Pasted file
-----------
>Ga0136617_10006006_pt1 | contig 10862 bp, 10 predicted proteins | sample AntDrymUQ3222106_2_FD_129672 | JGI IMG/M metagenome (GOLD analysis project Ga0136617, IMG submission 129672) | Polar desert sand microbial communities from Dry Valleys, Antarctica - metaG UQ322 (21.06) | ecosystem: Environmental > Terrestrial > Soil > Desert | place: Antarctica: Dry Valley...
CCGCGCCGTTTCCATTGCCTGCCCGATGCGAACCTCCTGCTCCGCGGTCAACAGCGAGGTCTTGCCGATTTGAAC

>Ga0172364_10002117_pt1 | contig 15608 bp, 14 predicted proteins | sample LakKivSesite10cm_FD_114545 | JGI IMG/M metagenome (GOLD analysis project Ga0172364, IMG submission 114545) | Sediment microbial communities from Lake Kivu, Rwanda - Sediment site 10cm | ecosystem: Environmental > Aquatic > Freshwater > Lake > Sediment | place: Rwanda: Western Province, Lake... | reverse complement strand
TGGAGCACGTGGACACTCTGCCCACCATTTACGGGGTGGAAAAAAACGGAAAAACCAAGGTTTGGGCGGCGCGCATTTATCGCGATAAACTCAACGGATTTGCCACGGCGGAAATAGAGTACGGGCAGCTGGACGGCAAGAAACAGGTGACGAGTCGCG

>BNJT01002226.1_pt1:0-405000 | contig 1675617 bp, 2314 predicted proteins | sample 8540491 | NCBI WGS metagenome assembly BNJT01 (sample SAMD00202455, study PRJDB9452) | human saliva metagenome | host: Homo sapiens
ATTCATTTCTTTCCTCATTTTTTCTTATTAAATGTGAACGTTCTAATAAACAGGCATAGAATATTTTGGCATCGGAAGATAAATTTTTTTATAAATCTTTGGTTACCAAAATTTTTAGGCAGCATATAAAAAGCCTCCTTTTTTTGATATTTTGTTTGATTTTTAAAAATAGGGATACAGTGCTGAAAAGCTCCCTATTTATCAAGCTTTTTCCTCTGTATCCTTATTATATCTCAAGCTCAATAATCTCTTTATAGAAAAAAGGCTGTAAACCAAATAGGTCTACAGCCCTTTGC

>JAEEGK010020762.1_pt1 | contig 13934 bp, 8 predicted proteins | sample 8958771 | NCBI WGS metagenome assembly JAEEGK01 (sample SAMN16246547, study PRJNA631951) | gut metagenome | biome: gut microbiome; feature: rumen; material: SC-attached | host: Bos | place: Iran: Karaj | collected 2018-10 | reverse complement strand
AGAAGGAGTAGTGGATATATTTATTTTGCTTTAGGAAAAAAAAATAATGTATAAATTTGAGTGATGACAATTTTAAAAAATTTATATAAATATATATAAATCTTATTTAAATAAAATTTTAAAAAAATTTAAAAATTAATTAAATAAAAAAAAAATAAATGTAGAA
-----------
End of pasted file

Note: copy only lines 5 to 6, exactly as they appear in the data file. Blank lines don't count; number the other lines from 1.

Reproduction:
>BNJT01002226.1_pt1:0-405000 | contig 1675617 bp, 2314 predicted proteins | sample 8540491 | NCBI WGS metagenome assembly BNJT01 (sample SAMD00202455, study PRJDB9452) | human saliva metagenome | host: Homo sapiens
ATTCATTTCTTTCCTCATTTTTTCTTATTAAATGTGAACGTTCTAATAAACAGGCATAGAATATTTTGGCATCGGAAGATAAATTTTTTTATAAATCTTTGGTTACCAAAATTTTTAGGCAGCATATAAAAAGCCTCCTTTTTTTGATATTTTGTTTGATTTTTAAAAATAGGGATACAGTGCTGAAAAGCTCCCTATTTATCAAGCTTTTTCCTCTGTATCCTTATTATATCTCAAGCTCAATAATCTCTTTATAGAAAAAAGGCTGTAAACCAAATAGGTCTACAGCCCTTTGC